Clinical guidance

Having a Healthy Pregnancy

Published January 20, 2022


All of the following symptoms are normal in pregnancy. If any are very worrisome or bothersome, contact your OB or Firefly team:

  • Nausea (sometimes with occasional vomiting) – this typically improves or resolves by 12 weeks
  • Fatigue & Lethargy– feeling like you canʼt get off the couch or that you want to nap a lot more? This is normal. Your energy will typically return by the second trimester, but may decline again
  • Constipation - getting backed up is common. Increase your fluid and fiber intake as much as you can tolerate. When all else fails, try Miralax, 1-2 capfuls daily, Senna 2 tablets nightly, or Colace 1 cap, 1-2x/day as needed to help keep you regular.
  • Mild abdominal cramping - (similar to menstrual period cramps) are normal in pregnancy as the embryo implants into the uterus and the uterus begins to expand. Severe cramping, bleeding, or leaking of fluids different from typical discharge, should be reported to your OB immediately.
  • Sleep disturbance – try OTC Unisom
  • Heartburn – Hormones relax your ligaments in preparation for baby. The sphincter of the stomach also relaxes, sometimes causing heartburn and reflux. Use Tums and eat small, frequent meals. Avoid acidic, fried/fatty, and spicy foods, and do not lie down within 2 hrs of eating.
  • Taste & Smell - can become stronger and more intense. Some foods may start to taste different or smell more pungent, which can be good or bad if you are experiencing nausea.
  • Mood changes – you might feel more down, anxious, forgetful, or irritable while pregnant. This can be normal. If it feels different, persists, or seems to interfere with your quality of life–reach out to your provider, we can help!
  • Body changes - start mentally preparing for your body to change. It is common for your hips to widen and your back to ache as this happens; a heating pad or warm bath/shower can be very soothing. It is also not uncommon for your hands and feet to get 1⁄2-1 size larger as hormones relax your ligaments, causing them to widen and stretch. These may or may not return to your previous size after you give birth.

Nausea Tips:

  • Eat often and regularly. Whatever you can tolerate. Usually simple carbohydrates are best.
  • Take prenatal vitamins with food or at bedtime if they make nausea worse. Look for easy to chew/digest gummies with folate and without iron.
  • Stay hydrated. Fill a 32oz bottle and drink at least 4/day. Mix in an electrolyte beverage, like Vitamin Water Zero.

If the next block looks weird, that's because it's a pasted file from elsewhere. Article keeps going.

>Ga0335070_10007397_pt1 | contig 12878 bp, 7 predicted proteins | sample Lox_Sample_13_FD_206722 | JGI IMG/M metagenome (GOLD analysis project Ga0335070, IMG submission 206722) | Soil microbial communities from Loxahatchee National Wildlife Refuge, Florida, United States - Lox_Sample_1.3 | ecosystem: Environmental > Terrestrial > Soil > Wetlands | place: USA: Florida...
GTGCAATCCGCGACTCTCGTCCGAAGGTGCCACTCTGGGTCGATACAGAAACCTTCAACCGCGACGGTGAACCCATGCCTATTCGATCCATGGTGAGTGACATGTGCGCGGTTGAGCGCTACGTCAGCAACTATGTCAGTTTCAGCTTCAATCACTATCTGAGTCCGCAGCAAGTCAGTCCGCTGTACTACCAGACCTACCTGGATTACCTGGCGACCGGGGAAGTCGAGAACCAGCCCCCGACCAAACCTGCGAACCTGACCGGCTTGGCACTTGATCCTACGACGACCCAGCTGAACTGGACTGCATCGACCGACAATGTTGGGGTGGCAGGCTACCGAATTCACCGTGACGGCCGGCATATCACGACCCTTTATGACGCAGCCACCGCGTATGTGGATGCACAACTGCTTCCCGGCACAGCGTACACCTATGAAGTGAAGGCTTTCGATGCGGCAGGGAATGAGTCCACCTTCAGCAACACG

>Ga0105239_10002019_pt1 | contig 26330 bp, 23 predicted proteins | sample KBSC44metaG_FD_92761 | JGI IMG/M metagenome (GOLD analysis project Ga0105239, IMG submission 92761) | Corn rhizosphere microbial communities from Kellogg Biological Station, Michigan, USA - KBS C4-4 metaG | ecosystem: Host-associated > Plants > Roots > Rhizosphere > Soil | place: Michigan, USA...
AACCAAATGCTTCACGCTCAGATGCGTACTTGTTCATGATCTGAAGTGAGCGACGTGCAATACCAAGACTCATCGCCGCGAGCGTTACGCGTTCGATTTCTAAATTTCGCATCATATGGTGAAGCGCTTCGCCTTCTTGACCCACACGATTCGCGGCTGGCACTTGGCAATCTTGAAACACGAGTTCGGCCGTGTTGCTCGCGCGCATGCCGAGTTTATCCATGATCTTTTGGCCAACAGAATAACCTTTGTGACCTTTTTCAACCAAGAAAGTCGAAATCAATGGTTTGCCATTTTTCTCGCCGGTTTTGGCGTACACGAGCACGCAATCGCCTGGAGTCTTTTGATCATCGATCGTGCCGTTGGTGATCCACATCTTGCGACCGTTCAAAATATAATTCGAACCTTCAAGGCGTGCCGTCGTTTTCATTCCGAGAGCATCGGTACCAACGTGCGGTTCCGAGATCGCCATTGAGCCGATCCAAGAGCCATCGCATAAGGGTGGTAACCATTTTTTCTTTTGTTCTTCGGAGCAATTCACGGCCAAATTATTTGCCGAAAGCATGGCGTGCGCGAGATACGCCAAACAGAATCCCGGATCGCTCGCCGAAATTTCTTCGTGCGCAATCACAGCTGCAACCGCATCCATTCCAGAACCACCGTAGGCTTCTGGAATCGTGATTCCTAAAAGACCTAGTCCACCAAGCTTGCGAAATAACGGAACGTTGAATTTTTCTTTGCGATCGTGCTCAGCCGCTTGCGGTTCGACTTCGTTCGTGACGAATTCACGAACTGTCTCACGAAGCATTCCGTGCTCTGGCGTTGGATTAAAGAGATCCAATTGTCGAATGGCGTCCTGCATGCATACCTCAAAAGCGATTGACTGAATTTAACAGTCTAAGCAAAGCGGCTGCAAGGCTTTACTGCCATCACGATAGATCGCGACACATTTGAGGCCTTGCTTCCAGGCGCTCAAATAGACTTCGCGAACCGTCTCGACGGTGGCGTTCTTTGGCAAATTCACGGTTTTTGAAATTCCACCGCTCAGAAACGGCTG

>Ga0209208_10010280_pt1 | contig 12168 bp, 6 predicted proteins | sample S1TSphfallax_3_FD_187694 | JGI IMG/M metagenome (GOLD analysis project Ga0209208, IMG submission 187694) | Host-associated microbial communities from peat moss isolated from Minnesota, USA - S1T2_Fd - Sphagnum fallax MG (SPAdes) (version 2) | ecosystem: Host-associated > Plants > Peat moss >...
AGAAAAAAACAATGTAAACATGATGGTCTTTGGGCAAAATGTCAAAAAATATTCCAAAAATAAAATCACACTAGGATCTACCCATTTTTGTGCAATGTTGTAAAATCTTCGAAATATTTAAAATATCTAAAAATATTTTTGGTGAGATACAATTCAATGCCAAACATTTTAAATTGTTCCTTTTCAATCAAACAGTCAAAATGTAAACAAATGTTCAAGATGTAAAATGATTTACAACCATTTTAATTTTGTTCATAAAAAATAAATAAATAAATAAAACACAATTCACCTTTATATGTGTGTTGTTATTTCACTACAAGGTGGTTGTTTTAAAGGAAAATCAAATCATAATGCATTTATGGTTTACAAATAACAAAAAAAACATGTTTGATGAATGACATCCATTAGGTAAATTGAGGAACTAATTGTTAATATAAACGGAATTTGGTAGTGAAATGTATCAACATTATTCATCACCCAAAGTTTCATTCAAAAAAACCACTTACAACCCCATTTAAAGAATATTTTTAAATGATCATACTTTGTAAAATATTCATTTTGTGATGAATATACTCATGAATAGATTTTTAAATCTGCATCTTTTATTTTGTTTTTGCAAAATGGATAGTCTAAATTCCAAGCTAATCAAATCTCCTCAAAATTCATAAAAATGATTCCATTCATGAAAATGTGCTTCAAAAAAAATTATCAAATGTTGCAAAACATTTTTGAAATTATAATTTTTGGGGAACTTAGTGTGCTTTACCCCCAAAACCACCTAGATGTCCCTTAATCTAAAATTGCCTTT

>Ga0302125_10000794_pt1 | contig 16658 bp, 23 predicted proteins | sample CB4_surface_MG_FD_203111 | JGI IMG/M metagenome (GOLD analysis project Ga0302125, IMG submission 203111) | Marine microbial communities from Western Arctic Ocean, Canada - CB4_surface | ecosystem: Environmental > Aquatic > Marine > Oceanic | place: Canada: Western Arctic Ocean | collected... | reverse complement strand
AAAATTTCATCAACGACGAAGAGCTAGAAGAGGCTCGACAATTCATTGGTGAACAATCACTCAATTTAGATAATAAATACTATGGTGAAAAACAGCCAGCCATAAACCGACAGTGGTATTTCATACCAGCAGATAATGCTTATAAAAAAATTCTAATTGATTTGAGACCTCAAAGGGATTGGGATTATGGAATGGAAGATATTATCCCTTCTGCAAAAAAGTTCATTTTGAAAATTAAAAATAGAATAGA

• Citrus flavors, and even sucking on a lemon, can help.
  • Try ginger tablets and/or ginger ale.
  • Vitamin B6 tablet and 1 tablet Unisom nightly as tolerated
  • Sometimes this is caused by heartburn or reflux. Try taking OTC Tums
  • Take a walk outside – as hard as it feels, the fresh air and light exercise can help.

Things to Avoid:

  • New, intense exercise and abdominal crunches
  • More than 300mg caffeine daily
  • Alcohol, Marijuana, Tobacco, Stimulants (including for ADHD), recreational drugs, topical CBD
  • NSAIDs: ibuprofen, Advil, Motrin, Aleve (Tylenol is safe during pregnancy) *Any medications should be cleared by your provider before taking
  • Retinol skin products
  • Non-mineral sunscreen
  • Cold cuts, processed meats, Nitrates/Nitrites, so unpasteurized cheeses, raw fish, undercooked eggs and meat (both should be well done)

Things to Do:

  1. Exercise! Continue exercise as you normally would, so long as you listen to your body and do not push your limits. You may fatigue sooner. Squats, core (pilates, c-curve and pelvic floor based), prenatal yoga, and hip strengthening and stretching exercises are encouraged and will keep you strong in preparation for childbirth.
  2. Have sex. Though you may not feel up to it, it is safe during all stages of pregnancy–and late in pregnancy, may help to induce labor. Just listen to your body, you may need to go slow, add lubricant, or mix up positions to feel comfortable. Note: some mild cramping after orgasm can occur; this is normal.
  3. Download an app, like “What to Expect” to give you weekly updates about your body and baby
  4. Ask questions, take a breastfeeding, childbirth, and parenting class as you near the end of term. Consider a birth plan. Ask your providers any and all questions or concerns you may have. It is important to feel empowered and comfortable as you prepare for baby!
  5. Take care of YOU, first and foremost. Reach out if you need help. Lean on others –your partner, your family, your friends, as much as possible. Offload any and all tasks! Listen to your body and be a little selfish during this time.
  6. Best pregnancy books:
    “Expecting Better”
    “Birth Without Fear: The Judgment-Free Guide to Taking Charge of Your Pregnancy, Birth, and Postpartum”
    “Secrets of the Baby Whisperer”
  7. Get vaccinated. Be sure you are up to date on all vaccinations. While with child, your immune system weakens to protect the pregnancy. It is of utmost importance that you–and all those around you–are fully vaccinated and well.

Firefly is here to help

Virtual primary care allows you to take back control of your health at your convenience. Be sure to reach out to your care team with any questions through the Firefly app.